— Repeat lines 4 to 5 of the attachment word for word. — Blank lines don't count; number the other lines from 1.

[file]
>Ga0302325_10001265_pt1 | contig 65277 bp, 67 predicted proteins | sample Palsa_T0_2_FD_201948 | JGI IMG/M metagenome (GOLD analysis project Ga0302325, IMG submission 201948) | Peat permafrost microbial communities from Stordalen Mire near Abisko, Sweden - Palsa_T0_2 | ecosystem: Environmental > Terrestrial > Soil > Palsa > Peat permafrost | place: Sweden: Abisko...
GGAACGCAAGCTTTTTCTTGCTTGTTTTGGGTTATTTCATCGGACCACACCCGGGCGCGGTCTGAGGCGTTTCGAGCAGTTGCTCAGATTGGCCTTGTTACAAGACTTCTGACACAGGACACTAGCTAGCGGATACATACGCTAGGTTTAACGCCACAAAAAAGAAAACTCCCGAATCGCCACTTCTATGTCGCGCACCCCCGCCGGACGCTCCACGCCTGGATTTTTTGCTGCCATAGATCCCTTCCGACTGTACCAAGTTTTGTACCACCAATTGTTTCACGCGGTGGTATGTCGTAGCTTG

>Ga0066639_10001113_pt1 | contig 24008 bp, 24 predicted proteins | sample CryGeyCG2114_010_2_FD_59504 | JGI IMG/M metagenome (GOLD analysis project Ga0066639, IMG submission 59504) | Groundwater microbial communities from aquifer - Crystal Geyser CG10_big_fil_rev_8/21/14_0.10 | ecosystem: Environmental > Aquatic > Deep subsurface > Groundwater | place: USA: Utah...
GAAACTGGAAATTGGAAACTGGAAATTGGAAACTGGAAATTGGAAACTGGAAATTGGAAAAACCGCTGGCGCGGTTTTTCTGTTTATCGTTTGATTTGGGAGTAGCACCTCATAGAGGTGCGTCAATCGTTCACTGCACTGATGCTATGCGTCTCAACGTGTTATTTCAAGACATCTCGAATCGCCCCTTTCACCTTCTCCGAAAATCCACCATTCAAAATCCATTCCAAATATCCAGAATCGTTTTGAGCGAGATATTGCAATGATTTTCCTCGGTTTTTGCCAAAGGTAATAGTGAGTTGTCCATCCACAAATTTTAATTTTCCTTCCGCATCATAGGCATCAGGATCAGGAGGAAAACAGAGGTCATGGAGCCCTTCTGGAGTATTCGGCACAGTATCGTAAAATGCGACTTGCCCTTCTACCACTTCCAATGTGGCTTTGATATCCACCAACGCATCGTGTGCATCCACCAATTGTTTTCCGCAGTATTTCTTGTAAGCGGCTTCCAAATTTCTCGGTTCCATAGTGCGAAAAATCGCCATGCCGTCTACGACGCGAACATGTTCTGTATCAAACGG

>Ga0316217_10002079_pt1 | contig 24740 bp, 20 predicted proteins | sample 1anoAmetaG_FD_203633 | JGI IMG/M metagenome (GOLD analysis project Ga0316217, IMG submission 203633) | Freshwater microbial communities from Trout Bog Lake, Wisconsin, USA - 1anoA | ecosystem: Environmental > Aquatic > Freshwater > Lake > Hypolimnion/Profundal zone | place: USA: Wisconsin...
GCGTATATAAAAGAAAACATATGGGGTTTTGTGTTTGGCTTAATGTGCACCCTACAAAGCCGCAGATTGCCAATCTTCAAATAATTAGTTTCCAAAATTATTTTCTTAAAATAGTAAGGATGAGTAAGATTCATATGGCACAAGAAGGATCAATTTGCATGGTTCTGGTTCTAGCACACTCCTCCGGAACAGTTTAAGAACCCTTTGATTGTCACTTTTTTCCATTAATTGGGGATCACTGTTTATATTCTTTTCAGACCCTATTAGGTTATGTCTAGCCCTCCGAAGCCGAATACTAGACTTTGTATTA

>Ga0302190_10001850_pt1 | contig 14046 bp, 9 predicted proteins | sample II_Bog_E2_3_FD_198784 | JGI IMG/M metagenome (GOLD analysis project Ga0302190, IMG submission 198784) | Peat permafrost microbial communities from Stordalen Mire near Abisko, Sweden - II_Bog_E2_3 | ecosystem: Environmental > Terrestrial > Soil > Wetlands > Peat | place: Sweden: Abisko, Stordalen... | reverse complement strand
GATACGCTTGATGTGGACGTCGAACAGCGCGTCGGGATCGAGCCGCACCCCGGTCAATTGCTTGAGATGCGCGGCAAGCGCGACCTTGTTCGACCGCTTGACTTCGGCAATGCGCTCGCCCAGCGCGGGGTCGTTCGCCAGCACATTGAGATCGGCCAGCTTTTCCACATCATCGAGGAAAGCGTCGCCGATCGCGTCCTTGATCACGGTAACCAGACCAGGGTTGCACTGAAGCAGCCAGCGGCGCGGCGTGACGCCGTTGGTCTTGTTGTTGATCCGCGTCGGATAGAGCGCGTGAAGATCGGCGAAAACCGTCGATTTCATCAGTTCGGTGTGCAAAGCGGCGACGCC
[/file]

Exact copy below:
GAAACTGGAAATTGGAAACTGGAAATTGGAAACTGGAAATTGGAAACTGGAAATTGGAAAAACCGCTGGCGCGGTTTTTCTGTTTATCGTTTGATTTGGGAGTAGCACCTCATAGAGGTGCGTCAATCGTTCACTGCACTGATGCTATGCGTCTCAACGTGTTATTTCAAGACATCTCGAATCGCCCCTTTCACCTTCTCCGAAAATCCACCATTCAAAATCCATTCCAAATATCCAGAATCGTTTTGAGCGAGATATTGCAATGATTTTCCTCGGTTTTTGCCAAAGGTAATAGTGAGTTGTCCATCCACAAATTTTAATTTTCCTTCCGCATCATAGGCATCAGGATCAGGAGGAAAACAGAGGTCATGGAGCCCTTCTGGAGTATTCGGCACAGTATCGTAAAATGCGACTTGCCCTTCTACCACTTCCAATGTGGCTTTGATATCCACCAACGCATCGTGTGCATCCACCAATTGTTTTCCGCAGTATTTCTTGTAAGCGGCTTCCAAATTTCTCGGTTCCATAGTGCGAAAAATCGCCATGCCGTCTACGACGCGAACATGTTCTGTATCAAACGG

>Ga0316217_10002079_pt1 | contig 24740 bp, 20 predicted proteins | sample 1anoAmetaG_FD_203633 | JGI IMG/M metagenome (GOLD analysis project Ga0316217, IMG submission 203633) | Freshwater microbial communities from Trout Bog Lake, Wisconsin, USA - 1anoA | ecosystem: Environmental > Aquatic > Freshwater > Lake > Hypolimnion/Profundal zone | place: USA: Wisconsin...